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Still best-known for their supernatural thrillers — their 2002 outing The Eye remains a touchstone in the genre, and they can boast of having directed a pre-Twilight Kristen Stewart in the haunted-farmhouse gig The Messengers — Hong Kong’s sibling director duo Oxide and Danny Pang made their name with effects-laden spectacles exploring the inexplicable. More worryingly, however, their recent outings have veered toward being merely inexplicable spectacles — a term which is more than apt in describing Out of Inferno, a piece mixing scorching imagery, shallow characterization and sizeable plot holes that could easily swallow up the army of firefighters trying to quench the staggering furnace being rendered onscreen.
It’s not the first time the Pangs — or, the Pang brothers, as they are usually known at home — have run into a similar rut. While acknowledged as Hong Kong’s first homegrown 3D paranormal thriller, their 2010 Bangkok-set Child’s Eye — which screened out of competition at the Venice Film Festival — was much maligned for a slight screenplay that floundered in its attempt to establish a convincing ghost story amid a real-life social backdrop (the political tumult which was engulfing the Thai capital at that time). Out of Inferno seems destined for the same fate, as its standing as a state-of-the-art showcase of 3D visuals is undermined by a story purporting to say a lot but ending up articulating almost nothing.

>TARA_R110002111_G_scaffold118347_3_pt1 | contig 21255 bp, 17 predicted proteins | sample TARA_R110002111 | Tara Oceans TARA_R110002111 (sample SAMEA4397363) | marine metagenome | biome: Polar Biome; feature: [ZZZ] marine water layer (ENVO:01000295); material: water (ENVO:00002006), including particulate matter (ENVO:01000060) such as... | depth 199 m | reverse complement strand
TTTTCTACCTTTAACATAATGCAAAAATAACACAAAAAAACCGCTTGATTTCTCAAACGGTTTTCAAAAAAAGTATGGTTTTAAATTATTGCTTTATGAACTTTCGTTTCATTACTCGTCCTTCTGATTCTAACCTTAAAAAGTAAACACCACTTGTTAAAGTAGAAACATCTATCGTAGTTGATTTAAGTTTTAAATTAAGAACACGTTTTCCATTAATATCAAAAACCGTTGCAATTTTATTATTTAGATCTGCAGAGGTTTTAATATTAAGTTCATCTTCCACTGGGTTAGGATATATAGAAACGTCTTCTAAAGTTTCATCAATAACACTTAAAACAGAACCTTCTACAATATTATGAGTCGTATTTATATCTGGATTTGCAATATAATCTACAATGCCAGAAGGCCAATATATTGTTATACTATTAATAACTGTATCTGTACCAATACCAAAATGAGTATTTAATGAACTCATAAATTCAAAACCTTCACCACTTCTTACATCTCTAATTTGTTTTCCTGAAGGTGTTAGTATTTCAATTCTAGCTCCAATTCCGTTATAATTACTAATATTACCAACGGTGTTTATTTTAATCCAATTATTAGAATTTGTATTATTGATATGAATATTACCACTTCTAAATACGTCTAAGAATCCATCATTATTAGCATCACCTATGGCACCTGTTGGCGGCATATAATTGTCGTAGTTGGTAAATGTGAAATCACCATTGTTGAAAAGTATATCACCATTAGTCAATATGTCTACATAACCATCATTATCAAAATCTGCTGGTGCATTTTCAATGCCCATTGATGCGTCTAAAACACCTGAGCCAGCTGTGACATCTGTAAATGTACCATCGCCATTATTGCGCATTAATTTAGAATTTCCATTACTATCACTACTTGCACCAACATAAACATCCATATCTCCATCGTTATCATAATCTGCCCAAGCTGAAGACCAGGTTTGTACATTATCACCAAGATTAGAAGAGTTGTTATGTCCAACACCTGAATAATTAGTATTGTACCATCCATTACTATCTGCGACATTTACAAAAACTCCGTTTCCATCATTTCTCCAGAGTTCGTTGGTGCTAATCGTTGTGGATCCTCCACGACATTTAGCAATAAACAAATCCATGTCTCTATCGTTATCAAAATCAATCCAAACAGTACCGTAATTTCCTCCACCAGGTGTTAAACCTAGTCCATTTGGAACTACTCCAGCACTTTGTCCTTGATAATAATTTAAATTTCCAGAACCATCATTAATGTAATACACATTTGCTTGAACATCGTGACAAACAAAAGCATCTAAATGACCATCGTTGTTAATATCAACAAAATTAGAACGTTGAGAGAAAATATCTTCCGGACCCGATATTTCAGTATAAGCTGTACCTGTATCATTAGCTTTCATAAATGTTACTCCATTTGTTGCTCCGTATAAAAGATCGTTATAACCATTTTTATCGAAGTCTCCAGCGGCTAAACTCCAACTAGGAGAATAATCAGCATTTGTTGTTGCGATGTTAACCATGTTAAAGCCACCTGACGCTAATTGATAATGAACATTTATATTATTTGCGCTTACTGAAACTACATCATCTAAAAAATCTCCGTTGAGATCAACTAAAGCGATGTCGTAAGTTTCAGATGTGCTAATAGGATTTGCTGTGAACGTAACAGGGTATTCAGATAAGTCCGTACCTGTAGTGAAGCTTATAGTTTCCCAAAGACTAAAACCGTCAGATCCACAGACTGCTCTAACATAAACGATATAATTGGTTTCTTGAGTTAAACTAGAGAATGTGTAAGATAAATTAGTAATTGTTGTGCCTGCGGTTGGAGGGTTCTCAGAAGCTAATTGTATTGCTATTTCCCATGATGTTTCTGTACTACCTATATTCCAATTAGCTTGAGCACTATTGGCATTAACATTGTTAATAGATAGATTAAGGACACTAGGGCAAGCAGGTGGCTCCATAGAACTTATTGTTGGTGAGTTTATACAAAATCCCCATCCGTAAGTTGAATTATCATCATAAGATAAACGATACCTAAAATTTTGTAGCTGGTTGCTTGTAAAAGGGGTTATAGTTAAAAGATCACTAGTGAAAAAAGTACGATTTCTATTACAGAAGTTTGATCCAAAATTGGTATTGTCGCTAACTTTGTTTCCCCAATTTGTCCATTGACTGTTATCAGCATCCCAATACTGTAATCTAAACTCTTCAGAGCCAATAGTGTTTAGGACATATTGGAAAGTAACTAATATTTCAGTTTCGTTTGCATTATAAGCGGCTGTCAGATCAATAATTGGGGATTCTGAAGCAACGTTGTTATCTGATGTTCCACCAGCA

Viewers interested in the procedures of firefighting will certainly find a lot to savor here, as the Pangs have delivered sequences that offer meticulous depictions of the work of firefighters — or, to be exact, those serving the southern Chinese city of Guangzhou, where the story is set. Municipal officials would be very proud of the professionalism on show, as the first third of Out of Inferno trots out a fleet of spanking new fire engines and an army of dedicated blaze-stoppers — among which we find the film’s two protagonists, brothers Tai-kwan (Sean Lau Ching-wan) and his younger brother Keung (Louis Koo Tin-lok).
Sibling rivalry comes to the fore early, as the former’s stoic, by-the-book ethos is frowned upon by the latter, whose frustration leads him to quit his job and start anew at their uncle’s fire protection systems business. When the narrative proper begins, four years have passed, with Tai-kwan still earning his living as a firefighter — something which dismays his pregnant wife, Si-lok (Lee Sinje) — and Keung now a flashy, high-flying entrepreneur preparing to open his new offices atop a skyscraper that serves as an exemplar for his company’s high-end fire-prevention systems.
Perhaps serving as an indictment of those galling enough to abandon public service for private profit-making ventures, Keung’s world falls apart as coincidences — and there’s a lot of them — lead to the whole building going up in flames on the same day he is to entertain potential investors at his new headquarters.